Going around in circles is usually viewed as a pointless exercise, a waste of time. Doing anything again and again invariably induces little pleasure in the participants.
With a little effort, we can shift the mindset away from repetition or covering the same ground anew. We might choose to view the circles in question as increasing or decreasing limits of our connectivity with the moment.
Being fully engaged with whatever task we are undertaking draws to us all manner of sensations, which contribute themselves to the feeling of aliveness.
As we withdraw from the moment, going around in circles may be a case of focusing on the minute to the exclusion of the main event in question. A single item can capture our attention, for example the cobweb hanging from the ceiling in the corner rather than the product prototype and cakes on the table.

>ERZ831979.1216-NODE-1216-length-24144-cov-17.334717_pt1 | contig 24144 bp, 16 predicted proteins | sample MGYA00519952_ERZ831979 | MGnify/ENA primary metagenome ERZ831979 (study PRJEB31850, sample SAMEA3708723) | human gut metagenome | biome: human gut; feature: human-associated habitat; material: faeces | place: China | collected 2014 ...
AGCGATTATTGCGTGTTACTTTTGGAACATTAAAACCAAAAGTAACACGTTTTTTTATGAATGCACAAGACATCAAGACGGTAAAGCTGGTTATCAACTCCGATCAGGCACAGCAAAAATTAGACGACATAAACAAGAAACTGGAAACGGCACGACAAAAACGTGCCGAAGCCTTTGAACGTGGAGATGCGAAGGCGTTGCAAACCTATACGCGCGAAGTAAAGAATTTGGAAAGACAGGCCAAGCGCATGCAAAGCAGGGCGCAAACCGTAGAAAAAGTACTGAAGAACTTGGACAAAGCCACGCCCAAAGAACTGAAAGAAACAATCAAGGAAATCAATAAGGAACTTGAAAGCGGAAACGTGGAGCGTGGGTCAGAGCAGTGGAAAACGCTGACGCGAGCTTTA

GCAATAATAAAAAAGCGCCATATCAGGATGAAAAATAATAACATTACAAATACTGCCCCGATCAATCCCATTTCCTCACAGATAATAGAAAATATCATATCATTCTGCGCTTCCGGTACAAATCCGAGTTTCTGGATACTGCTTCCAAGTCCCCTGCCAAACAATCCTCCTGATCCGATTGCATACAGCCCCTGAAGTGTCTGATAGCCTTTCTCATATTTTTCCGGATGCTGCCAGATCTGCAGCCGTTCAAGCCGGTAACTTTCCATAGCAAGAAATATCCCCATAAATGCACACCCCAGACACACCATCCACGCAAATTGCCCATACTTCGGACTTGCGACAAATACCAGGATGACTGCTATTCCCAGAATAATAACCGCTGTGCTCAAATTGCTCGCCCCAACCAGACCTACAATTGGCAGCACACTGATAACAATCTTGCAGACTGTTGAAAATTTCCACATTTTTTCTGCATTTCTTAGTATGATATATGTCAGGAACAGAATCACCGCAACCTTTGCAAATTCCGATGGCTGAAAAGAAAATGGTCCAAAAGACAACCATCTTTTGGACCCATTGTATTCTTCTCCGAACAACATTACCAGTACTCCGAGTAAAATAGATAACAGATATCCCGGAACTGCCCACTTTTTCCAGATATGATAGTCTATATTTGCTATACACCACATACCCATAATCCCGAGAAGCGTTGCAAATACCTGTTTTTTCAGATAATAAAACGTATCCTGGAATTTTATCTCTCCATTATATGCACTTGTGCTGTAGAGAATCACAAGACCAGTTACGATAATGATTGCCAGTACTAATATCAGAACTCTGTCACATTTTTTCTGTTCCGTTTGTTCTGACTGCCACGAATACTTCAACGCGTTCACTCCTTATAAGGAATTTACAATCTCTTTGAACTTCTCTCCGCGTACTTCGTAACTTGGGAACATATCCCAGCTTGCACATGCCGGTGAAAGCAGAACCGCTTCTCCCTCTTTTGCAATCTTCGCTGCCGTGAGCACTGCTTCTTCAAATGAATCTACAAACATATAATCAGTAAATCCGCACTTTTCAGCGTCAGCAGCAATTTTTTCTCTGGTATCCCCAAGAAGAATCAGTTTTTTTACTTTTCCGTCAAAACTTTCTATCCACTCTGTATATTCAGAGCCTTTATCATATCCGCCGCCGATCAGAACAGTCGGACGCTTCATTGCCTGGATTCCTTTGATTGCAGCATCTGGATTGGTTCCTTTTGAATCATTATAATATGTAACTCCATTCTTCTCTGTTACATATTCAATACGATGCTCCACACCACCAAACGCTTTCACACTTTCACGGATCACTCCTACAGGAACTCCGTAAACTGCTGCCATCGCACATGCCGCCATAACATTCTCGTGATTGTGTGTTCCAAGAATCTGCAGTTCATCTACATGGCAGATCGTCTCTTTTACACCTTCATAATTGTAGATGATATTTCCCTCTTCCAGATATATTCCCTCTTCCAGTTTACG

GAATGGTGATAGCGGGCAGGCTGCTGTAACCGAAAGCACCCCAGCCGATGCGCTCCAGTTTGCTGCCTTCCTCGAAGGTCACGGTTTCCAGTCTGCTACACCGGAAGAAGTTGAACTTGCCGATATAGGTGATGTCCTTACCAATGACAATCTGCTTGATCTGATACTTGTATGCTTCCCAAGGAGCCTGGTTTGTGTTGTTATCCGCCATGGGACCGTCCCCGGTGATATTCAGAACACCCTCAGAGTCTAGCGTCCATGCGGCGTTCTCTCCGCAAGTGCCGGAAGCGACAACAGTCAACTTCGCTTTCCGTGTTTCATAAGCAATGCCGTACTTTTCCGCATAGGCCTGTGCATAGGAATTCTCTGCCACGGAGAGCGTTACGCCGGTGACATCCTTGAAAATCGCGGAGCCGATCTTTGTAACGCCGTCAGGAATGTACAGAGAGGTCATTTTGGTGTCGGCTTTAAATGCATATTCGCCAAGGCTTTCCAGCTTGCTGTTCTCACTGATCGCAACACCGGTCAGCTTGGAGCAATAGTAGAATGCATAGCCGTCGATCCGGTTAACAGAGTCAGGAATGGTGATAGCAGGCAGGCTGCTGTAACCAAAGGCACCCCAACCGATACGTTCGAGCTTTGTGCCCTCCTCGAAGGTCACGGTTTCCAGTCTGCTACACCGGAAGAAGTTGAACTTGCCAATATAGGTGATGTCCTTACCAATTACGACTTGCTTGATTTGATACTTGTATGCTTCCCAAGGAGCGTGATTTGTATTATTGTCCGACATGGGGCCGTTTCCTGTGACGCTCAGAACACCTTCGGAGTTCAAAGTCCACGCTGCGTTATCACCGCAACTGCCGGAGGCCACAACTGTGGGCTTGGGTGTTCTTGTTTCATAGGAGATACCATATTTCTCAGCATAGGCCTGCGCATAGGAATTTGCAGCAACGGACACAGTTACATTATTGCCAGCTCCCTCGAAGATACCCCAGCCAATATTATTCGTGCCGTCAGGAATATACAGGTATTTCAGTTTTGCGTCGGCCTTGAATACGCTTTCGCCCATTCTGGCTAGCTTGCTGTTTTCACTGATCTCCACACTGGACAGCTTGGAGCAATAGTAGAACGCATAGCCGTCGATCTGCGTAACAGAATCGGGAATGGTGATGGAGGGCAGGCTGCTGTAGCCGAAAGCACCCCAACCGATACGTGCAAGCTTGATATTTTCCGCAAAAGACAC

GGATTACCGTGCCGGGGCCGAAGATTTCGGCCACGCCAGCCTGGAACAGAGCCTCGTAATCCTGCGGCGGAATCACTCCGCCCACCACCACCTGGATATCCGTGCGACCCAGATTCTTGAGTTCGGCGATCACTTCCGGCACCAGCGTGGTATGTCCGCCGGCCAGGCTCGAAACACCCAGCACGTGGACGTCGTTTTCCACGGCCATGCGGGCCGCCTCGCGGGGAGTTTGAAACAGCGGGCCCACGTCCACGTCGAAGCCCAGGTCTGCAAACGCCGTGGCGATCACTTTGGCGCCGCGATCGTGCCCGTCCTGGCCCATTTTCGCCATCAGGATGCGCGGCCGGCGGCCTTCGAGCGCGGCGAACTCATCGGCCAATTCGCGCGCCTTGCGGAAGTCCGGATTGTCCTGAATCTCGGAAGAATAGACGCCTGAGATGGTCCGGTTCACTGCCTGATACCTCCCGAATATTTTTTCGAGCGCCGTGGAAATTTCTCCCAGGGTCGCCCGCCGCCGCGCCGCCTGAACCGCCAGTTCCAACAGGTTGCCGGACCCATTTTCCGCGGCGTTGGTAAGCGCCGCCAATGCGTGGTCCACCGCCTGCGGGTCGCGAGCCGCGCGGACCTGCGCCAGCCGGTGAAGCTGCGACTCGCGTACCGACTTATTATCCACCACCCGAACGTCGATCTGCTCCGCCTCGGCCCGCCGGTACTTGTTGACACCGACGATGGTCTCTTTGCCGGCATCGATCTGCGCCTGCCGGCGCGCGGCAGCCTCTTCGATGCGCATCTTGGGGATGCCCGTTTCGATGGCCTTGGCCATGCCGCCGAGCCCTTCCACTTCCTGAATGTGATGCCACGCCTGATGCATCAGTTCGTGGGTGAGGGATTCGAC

Without intending to go around in circles here, let me draw this post to a close with the words of the 1952 Nobel Peace Prize winner Albert Schweitzer: “Until he extends his circle of compassion to include all living things, man will not himself find peace.”
As ever, to share your input on the issue raised here, please leave a comment below.